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Arctic Cities Crumble As Permafrost Melts

One corner of a five-story building at 59 Talnakhskaya Street in the northern Russian city of Norilsk was sinking as the permafrost underneath it thawed and the foundation slowly disintegrated.

Cracking and collapsing structures are a growing problem in cities like Norilsk—a nickel-producing centre of 177,000 people located 180 miles above the Arctic Circle—as climate change thaws the perennially frozen soil and increases precipitation. Valery Tereshkov, deputy head of the emergencies ministry in the Krasnoyarsk region, wrote in an article this year that almost 60 percent of all buildings in Norilsk have been deformed as a result of climate change shrinking the permafrost zone. Local engineers said more than 100 residential buildings, or one-tenth of the housing fund, have been vacated here due to damage from thawing permafrost.

In most cases, these are slow-motion wrecks that can be patched up or prevented by engineering solutions. But if a foundation shifts suddenly it can put lives at risk: cement slabs broke a doctor’s legs when the front steps and overhanging roof of a Norilsk blood bank collapsed in June 2015. Building and maintenance costs will have to be ramped up to keep cities in Russia’s resource-rich north running.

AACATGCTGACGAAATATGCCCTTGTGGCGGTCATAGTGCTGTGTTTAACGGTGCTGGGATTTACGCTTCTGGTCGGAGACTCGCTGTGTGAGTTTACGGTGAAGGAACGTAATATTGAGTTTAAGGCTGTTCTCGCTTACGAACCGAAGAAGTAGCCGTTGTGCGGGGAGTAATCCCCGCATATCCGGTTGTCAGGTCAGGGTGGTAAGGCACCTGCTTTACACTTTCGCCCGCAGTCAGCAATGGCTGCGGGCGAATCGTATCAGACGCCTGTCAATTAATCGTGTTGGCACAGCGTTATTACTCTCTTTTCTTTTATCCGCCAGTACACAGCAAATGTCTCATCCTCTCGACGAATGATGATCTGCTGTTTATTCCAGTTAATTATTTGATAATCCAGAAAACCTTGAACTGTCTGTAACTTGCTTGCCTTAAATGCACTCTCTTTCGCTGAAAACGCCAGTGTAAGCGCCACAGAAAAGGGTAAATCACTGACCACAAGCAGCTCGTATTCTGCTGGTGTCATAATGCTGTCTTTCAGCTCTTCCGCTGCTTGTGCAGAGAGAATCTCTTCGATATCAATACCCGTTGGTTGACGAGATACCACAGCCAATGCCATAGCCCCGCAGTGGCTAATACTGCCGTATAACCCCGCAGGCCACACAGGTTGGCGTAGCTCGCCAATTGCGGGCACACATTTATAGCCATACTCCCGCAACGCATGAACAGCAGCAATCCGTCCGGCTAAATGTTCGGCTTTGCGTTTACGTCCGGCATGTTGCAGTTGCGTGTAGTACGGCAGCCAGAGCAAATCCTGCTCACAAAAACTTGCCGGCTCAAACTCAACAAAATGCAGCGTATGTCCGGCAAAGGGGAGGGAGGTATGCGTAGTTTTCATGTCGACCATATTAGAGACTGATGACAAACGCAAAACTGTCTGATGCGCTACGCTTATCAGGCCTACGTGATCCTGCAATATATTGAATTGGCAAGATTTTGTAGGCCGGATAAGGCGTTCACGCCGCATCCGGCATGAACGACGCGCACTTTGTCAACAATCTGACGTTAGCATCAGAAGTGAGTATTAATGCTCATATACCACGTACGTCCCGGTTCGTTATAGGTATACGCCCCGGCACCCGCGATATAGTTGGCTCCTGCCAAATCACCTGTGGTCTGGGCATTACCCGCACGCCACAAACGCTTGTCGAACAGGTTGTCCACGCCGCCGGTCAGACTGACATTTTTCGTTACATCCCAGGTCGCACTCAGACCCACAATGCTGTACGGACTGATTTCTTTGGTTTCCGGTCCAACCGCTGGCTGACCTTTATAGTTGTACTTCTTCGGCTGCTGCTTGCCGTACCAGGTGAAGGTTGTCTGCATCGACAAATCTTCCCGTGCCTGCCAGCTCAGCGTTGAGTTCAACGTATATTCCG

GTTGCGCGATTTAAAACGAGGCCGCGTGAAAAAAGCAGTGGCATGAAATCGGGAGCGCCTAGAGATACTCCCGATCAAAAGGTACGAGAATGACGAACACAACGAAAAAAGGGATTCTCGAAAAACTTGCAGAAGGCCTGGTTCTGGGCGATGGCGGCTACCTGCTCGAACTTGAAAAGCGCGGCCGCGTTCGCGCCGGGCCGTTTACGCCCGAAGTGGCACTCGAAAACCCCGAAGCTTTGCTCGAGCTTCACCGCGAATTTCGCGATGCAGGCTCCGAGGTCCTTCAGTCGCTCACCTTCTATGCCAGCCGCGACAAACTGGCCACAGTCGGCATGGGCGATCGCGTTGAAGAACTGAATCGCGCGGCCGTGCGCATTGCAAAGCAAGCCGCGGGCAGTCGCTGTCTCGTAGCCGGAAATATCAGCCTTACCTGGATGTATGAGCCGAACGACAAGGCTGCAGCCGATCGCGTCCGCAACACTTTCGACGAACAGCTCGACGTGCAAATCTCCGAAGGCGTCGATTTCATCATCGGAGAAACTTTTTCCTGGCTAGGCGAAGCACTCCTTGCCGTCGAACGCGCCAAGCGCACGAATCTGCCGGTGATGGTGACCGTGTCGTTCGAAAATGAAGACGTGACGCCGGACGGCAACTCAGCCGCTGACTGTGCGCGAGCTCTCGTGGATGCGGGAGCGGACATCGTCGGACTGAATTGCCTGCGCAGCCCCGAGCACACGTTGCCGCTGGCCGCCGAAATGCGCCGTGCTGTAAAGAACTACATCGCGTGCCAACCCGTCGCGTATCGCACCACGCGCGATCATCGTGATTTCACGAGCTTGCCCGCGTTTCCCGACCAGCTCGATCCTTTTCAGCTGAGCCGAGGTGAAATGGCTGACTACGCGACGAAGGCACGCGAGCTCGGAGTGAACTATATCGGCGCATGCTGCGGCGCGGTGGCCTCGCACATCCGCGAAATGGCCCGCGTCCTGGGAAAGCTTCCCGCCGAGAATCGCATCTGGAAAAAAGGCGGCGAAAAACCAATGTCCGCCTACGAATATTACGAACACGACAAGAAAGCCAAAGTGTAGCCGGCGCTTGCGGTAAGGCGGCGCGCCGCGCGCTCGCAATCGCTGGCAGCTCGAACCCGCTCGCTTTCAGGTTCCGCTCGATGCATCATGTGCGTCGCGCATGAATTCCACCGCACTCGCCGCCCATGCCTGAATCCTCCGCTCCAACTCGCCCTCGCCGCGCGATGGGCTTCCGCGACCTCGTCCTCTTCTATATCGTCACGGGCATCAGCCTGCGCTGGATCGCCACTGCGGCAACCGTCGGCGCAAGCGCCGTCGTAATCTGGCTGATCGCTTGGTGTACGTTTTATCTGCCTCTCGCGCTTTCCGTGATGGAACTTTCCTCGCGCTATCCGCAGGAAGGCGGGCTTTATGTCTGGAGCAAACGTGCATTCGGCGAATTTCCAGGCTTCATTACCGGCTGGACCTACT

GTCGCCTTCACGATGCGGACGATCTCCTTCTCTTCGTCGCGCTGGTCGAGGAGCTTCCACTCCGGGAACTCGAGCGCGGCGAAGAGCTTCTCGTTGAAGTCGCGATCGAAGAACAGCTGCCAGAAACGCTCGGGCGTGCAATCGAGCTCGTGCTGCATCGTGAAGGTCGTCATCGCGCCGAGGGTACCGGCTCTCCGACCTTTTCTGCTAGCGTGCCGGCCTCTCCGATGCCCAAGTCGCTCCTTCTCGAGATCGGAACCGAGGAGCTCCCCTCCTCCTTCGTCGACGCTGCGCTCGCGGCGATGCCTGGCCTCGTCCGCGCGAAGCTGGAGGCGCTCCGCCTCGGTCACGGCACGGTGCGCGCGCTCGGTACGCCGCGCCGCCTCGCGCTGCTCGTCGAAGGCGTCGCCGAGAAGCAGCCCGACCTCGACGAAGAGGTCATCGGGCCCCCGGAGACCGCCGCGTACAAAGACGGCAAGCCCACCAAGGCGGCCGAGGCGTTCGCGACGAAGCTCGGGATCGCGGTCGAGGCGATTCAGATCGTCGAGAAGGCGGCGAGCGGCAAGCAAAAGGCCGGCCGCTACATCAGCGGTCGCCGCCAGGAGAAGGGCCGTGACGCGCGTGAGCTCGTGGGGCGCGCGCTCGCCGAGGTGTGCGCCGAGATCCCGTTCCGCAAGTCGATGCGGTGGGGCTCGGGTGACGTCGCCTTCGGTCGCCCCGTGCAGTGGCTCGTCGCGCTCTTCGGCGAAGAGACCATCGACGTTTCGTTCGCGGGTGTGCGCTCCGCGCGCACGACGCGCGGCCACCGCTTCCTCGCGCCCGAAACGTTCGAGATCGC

Engineers and geologists are careful to note that “technogenic factors” like sewer and building heat and chemical pollution are also warming the permafrost in places like Norilsk, the most polluted city in Russia.

As always, creative science fiction authors offer possible solutions. In his 1970 novel Tower of Glass, Robert Silverberg tries to solve the problem of how to build a great tower in an unstable tundra:

From the tower's huge octagonal base radiate wide silvery strips of refrigeration tape, embedded fifty centimeters deep in the frozen carpet of soil, roots, moss, and lichens that is the tundra. The tapes stretch several kilometers in each direction. Their helium-II diffusion cells soak up the heat generated by the androids and vehicles used in building the tower. If the tapes were not there, the tundra would soon be transformed by the energy-output of construction into a lake of mud; the colossal tower's foundation-caissons would lose their grip, and the great building would tilt and tumble like a felled titan...

Via Wired.

Scroll down for more stories in the same category. (Story submitted 11/3/2016)

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